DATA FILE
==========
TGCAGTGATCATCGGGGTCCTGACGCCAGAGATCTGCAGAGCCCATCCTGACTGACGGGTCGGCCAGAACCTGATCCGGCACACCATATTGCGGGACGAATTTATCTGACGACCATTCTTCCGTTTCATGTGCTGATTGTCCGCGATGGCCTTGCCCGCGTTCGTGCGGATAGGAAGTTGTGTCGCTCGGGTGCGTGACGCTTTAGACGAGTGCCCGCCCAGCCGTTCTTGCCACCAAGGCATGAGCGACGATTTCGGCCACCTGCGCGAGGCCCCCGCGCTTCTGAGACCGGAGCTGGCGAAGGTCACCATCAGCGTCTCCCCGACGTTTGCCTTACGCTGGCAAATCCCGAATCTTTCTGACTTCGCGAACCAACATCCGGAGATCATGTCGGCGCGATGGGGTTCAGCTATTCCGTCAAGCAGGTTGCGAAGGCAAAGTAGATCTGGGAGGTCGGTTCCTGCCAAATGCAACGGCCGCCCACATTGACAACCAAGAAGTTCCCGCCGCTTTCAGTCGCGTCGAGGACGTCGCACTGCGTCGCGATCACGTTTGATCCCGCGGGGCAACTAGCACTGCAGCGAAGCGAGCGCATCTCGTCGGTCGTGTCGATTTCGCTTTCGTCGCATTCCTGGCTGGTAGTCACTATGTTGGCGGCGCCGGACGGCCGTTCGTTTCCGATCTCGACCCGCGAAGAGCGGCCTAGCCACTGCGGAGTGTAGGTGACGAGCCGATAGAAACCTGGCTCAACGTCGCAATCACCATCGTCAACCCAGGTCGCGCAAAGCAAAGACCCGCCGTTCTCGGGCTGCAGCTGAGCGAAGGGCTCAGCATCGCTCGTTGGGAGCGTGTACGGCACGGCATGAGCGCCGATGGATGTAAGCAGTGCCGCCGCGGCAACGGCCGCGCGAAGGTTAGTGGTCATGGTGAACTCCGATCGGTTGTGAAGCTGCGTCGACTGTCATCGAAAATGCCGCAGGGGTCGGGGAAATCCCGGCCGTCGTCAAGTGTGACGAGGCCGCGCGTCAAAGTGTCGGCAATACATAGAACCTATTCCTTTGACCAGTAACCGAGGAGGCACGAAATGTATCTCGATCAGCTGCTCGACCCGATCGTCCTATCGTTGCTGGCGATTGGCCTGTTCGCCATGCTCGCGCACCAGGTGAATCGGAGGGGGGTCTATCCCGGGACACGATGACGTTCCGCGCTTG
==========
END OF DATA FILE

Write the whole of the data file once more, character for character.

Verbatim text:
TGCAGTGATCATCGGGGTCCTGACGCCAGAGATCTGCAGAGCCCATCCTGACTGACGGGTCGGCCAGAACCTGATCCGGCACACCATATTGCGGGACGAATTTATCTGACGACCATTCTTCCGTTTCATGTGCTGATTGTCCGCGATGGCCTTGCCCGCGTTCGTGCGGATAGGAAGTTGTGTCGCTCGGGTGCGTGACGCTTTAGACGAGTGCCCGCCCAGCCGTTCTTGCCACCAAGGCATGAGCGACGATTTCGGCCACCTGCGCGAGGCCCCCGCGCTTCTGAGACCGGAGCTGGCGAAGGTCACCATCAGCGTCTCCCCGACGTTTGCCTTACGCTGGCAAATCCCGAATCTTTCTGACTTCGCGAACCAACATCCGGAGATCATGTCGGCGCGATGGGGTTCAGCTATTCCGTCAAGCAGGTTGCGAAGGCAAAGTAGATCTGGGAGGTCGGTTCCTGCCAAATGCAACGGCCGCCCACATTGACAACCAAGAAGTTCCCGCCGCTTTCAGTCGCGTCGAGGACGTCGCACTGCGTCGCGATCACGTTTGATCCCGCGGGGCAACTAGCACTGCAGCGAAGCGAGCGCATCTCGTCGGTCGTGTCGATTTCGCTTTCGTCGCATTCCTGGCTGGTAGTCACTATGTTGGCGGCGCCGGACGGCCGTTCGTTTCCGATCTCGACCCGCGAAGAGCGGCCTAGCCACTGCGGAGTGTAGGTGACGAGCCGATAGAAACCTGGCTCAACGTCGCAATCACCATCGTCAACCCAGGTCGCGCAAAGCAAAGACCCGCCGTTCTCGGGCTGCAGCTGAGCGAAGGGCTCAGCATCGCTCGTTGGGAGCGTGTACGGCACGGCATGAGCGCCGATGGATGTAAGCAGTGCCGCCGCGGCAACGGCCGCGCGAAGGTTAGTGGTCATGGTGAACTCCGATCGGTTGTGAAGCTGCGTCGACTGTCATCGAAAATGCCGCAGGGGTCGGGGAAATCCCGGCCGTCGTCAAGTGTGACGAGGCCGCGCGTCAAAGTGTCGGCAATACATAGAACCTATTCCTTTGACCAGTAACCGAGGAGGCACGAAATGTATCTCGATCAGCTGCTCGACCCGATCGTCCTATCGTTGCTGGCGATTGGCCTGTTCGCCATGCTCGCGCACCAGGTGAATCGGAGGGGGGTCTATCCCGGGACACGATGACGTTCCGCGCTTG